Meet the investor behind the $1.6 billion takeover bid for David Jones – and find out why it’s got shareholders worried

The more you learn about John Edgar and his company, EB Private Equity, the more mysterious its $1.6 billion takeover offer for David Jones becomes.


With a website that offers no details about the company, and headquarters that are reportedly situated next to a wig shop in Newcastle, England, fears are growing the entire situation may turn out to be an elaborate hoax.

As City Index analyst Peter Esho told SmartCompany this morning, the deal is “quite odd”.

“We’ve said it’s odd, but having said that, I don’t expect the talk to completely diminish. This just got the talking started, and even if this isn’t the most credible bid, there will be many parties running the ruler over various retailers now. It’s in the spotlight now.”

David Jones was contacted for comment this morning, along with Edgar himself, but no replies were available prior to publication.

Last week, David Jones revealed it had received a $1.6 billion offer for the company, and that EB Private Equity and its head, John Edgar, were behind the deal. The company has so far just released a statement saying any talks are at a preliminary stage.

Some initial investigations reveal this entire deal is shrouded in mystery.

The EB Private Equity website itself is bare bones, with only some basic information on the company, which says it is based in Luxembourg and Britain, with a focus on real estate and real estate development.

There are no contact details, nor any details of executives, phone numbers, or even a page listing a portfolio of deals. Edgar is associated with a company called the Luxury Beverage Company, which claims to sell luxury alcohol brands, including one of the most expensive drinks in the world.

Eyebrows have also been raised after details of the website’s designer, Laura Panton, were apparently taken off the EB Private Equity website soon after the takeover became public.

And Edgar hasn’t done much to substantiate the company’s deals, making shareholders reportedly very nervous. He told The Australian that one recent purchase was worth $US70 million, of an office complex in Africa, but so far there doesn’t appear to be anything giving evidence of any other deal.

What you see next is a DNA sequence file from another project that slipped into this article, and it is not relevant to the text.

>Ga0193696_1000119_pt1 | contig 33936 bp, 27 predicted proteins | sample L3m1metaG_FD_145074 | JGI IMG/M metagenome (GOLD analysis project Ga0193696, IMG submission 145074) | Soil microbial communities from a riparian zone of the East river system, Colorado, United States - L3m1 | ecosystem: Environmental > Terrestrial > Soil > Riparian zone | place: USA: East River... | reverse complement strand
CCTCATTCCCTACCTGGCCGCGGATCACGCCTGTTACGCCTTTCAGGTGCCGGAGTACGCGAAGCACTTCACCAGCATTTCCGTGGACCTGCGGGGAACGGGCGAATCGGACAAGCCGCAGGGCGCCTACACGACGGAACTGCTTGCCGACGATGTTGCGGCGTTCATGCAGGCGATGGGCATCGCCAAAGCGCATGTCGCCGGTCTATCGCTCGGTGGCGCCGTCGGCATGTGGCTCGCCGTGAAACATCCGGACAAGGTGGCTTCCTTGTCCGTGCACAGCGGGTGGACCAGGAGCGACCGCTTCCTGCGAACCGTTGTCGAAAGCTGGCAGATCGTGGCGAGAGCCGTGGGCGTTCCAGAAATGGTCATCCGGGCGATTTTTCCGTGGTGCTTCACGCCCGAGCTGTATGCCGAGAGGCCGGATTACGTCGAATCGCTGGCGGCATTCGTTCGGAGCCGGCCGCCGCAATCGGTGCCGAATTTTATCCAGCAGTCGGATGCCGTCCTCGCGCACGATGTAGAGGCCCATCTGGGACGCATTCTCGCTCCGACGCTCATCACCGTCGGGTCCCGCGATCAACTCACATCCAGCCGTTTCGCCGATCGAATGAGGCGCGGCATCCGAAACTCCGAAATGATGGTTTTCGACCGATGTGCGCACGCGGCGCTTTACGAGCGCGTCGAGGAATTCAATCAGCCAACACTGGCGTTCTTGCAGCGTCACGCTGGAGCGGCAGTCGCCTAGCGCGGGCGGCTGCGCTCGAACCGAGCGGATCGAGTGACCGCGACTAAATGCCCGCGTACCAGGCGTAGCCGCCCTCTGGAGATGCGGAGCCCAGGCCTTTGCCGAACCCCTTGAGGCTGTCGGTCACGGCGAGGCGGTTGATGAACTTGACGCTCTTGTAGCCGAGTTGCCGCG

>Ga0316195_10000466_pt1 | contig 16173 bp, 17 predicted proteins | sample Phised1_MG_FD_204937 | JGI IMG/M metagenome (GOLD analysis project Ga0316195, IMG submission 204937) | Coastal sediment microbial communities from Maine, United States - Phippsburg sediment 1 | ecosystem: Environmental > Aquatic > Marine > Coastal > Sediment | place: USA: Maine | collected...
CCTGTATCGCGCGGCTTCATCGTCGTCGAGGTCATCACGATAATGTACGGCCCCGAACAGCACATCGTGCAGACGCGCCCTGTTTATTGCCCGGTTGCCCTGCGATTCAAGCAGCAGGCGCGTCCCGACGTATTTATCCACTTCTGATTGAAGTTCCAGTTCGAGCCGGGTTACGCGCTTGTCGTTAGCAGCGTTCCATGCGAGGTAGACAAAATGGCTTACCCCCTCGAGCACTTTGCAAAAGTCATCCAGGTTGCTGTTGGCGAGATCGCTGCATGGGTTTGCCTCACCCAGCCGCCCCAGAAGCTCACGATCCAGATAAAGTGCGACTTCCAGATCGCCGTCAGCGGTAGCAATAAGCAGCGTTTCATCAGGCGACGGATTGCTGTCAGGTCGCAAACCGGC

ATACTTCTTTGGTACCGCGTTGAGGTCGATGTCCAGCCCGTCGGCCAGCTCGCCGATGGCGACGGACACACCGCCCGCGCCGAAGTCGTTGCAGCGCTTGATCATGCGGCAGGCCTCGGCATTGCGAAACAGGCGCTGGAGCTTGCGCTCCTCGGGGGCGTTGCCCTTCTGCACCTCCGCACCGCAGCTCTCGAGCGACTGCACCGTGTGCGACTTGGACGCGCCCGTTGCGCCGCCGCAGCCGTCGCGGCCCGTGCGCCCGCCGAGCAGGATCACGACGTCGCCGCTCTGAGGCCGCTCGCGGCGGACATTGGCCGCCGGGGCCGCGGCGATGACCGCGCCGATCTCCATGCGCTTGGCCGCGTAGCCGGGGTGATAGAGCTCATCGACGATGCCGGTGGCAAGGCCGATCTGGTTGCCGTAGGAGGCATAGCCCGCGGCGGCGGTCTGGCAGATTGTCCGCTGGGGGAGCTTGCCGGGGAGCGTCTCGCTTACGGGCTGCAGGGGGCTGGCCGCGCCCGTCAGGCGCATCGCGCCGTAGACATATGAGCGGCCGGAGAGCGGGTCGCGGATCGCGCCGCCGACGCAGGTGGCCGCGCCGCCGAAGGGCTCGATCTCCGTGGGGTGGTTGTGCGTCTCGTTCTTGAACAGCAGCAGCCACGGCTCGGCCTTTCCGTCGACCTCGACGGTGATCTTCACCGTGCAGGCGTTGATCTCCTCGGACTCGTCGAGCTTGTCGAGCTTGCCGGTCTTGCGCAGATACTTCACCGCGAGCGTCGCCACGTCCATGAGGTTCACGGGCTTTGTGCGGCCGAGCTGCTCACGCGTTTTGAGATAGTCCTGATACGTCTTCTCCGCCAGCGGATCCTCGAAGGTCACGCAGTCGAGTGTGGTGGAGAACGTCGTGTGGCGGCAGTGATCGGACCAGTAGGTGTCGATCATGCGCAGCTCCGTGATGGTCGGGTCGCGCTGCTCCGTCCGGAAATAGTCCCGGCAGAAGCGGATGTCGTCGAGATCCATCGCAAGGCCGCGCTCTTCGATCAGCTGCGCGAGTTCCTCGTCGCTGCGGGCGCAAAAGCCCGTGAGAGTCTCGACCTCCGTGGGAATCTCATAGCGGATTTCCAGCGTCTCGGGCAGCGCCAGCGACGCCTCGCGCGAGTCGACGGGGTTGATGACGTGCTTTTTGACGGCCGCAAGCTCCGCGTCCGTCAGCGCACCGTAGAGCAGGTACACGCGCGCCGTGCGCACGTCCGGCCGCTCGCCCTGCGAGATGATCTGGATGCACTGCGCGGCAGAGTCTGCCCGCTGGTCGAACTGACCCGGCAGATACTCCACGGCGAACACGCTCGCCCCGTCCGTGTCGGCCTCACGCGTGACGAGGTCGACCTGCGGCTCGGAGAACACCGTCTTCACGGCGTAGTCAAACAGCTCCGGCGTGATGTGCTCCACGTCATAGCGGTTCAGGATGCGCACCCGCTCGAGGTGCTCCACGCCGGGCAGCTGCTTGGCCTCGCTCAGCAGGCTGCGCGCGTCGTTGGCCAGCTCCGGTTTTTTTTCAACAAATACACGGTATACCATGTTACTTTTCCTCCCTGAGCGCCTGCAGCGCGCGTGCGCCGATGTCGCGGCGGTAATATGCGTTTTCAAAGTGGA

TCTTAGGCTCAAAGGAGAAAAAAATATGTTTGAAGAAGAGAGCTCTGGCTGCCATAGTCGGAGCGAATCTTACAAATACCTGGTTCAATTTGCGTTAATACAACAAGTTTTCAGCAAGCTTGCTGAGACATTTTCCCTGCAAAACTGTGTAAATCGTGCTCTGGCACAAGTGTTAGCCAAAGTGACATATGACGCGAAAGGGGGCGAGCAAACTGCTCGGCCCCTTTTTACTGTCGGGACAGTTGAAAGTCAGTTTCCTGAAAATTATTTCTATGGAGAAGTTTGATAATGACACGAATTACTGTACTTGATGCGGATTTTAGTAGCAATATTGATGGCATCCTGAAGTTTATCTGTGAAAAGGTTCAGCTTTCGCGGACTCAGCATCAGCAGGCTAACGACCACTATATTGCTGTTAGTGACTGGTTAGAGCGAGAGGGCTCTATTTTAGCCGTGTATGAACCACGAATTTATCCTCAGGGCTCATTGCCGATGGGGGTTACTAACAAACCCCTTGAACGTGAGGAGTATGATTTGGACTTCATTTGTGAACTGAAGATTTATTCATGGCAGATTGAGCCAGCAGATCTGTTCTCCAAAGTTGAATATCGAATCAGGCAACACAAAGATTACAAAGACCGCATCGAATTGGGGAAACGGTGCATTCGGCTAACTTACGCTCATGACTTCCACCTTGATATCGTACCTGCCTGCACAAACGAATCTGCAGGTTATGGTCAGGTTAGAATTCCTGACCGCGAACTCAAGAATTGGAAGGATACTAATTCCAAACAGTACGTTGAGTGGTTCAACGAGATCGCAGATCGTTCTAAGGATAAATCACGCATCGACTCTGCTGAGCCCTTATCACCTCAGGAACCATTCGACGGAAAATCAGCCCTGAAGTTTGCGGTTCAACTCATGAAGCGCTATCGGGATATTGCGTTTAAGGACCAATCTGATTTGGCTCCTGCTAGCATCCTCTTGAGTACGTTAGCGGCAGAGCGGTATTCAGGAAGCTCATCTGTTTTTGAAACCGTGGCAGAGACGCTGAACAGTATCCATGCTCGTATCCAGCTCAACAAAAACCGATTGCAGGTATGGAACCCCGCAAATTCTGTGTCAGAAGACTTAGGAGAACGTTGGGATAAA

There are also very few details about Edgar – no LinkedIn profile or any sort of social media account. And yet he seems puzzled by the attention surrounding the bid.

“We didn’t anticipate such a fuss,” he told the publication. “It has come as quite a surprise for us. We are quite taken aback by it. But that’s how the market works.”

“We think our bid is a good bid. It works on a technical and practical level,” he said. “We have put a lot of work into it and would like to engage further.”

The deal would apparently be made up of $850 million in equity, $450 million in borrowings and $450 million of “residual equities for the existing David Jones shareholders”. Fairfax has reported the company has just $200 million under management, and that its headquarters are situated next to a wig and noodle shop in the backstreets of Newcastle.

But Edgar appears to be more interested in David Jones’ property portfolio – and that’s a story that actually makes sense.

According to a Merrill Lynch report released back in April, the firm said David Jones’ Melbourne and Sydney CBD sites could be worth between $500 million and $1 billion.

Esho says despite all the mystery, it’s simply too early to tell how all this will pan out.

“I think what we’ll get over the next few days is a test of the credibility, a fact finding process, and then when that’s known, the credibility of the bid will become clear.”


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